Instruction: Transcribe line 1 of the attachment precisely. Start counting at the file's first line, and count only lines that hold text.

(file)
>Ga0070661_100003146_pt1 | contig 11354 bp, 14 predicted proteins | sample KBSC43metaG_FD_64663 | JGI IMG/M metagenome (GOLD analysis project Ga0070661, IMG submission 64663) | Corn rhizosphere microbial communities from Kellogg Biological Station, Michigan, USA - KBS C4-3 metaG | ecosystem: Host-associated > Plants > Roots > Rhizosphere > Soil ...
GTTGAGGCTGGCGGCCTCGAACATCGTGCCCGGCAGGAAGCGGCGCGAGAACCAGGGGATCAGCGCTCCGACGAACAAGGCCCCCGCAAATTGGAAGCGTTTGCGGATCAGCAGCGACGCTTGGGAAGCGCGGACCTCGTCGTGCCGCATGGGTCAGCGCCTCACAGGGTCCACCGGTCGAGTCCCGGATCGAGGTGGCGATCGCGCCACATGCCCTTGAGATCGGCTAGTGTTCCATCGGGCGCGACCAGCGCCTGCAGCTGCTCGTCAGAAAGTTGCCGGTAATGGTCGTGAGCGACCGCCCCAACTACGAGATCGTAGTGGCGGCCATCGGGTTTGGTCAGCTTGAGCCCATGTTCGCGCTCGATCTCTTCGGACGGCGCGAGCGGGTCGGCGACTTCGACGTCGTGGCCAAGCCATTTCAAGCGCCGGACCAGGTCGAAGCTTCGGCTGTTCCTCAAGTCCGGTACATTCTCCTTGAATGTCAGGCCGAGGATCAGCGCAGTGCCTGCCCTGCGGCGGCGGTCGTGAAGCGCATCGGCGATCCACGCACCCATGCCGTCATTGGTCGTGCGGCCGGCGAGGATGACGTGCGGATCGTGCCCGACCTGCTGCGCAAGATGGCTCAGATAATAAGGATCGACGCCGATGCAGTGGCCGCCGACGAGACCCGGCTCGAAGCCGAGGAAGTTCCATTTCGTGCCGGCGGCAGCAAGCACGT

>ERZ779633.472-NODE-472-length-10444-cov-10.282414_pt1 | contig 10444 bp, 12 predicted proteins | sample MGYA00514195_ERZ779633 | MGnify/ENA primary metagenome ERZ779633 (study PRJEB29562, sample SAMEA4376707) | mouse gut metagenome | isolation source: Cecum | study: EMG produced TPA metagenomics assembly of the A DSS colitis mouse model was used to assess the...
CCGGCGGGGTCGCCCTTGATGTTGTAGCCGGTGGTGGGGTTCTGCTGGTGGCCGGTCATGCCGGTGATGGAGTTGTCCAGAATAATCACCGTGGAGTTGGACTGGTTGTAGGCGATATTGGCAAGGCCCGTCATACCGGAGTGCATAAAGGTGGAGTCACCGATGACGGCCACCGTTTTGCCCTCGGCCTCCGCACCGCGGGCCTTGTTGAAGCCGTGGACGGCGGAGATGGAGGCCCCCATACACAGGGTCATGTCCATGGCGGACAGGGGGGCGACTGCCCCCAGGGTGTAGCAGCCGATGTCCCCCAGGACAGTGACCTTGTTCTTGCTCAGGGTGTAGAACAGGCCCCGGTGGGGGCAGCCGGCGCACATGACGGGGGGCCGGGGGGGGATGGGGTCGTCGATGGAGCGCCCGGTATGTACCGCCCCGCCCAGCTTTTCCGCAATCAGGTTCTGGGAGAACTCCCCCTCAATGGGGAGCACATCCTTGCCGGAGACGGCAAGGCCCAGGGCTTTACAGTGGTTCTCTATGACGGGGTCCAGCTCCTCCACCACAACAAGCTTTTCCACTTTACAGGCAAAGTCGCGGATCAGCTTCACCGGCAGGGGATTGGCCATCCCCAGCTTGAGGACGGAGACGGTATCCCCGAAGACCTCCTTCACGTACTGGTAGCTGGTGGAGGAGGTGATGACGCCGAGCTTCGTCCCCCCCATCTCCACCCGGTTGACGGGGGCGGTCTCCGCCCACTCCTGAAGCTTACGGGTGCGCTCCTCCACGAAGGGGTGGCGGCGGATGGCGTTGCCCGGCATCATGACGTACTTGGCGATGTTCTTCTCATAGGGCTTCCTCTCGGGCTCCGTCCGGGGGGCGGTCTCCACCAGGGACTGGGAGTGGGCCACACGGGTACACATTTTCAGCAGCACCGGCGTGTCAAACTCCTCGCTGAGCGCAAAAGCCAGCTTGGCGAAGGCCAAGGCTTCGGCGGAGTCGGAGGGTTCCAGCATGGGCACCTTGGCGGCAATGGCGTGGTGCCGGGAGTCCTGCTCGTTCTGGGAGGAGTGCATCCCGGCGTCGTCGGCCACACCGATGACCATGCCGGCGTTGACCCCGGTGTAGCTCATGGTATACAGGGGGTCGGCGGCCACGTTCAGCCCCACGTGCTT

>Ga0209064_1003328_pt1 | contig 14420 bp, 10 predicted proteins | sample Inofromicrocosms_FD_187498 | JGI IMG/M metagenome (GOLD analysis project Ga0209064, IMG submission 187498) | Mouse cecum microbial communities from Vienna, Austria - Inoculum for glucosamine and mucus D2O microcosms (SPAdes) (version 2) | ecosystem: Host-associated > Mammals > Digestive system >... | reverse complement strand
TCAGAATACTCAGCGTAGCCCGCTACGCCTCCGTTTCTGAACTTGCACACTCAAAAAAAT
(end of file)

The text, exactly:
>Ga0070661_100003146_pt1 | contig 11354 bp, 14 predicted proteins | sample KBSC43metaG_FD_64663 | JGI IMG/M metagenome (GOLD analysis project Ga0070661, IMG submission 64663) | Corn rhizosphere microbial communities from Kellogg Biological Station, Michigan, USA - KBS C4-3 metaG | ecosystem: Host-associated > Plants > Roots > Rhizosphere > Soil ...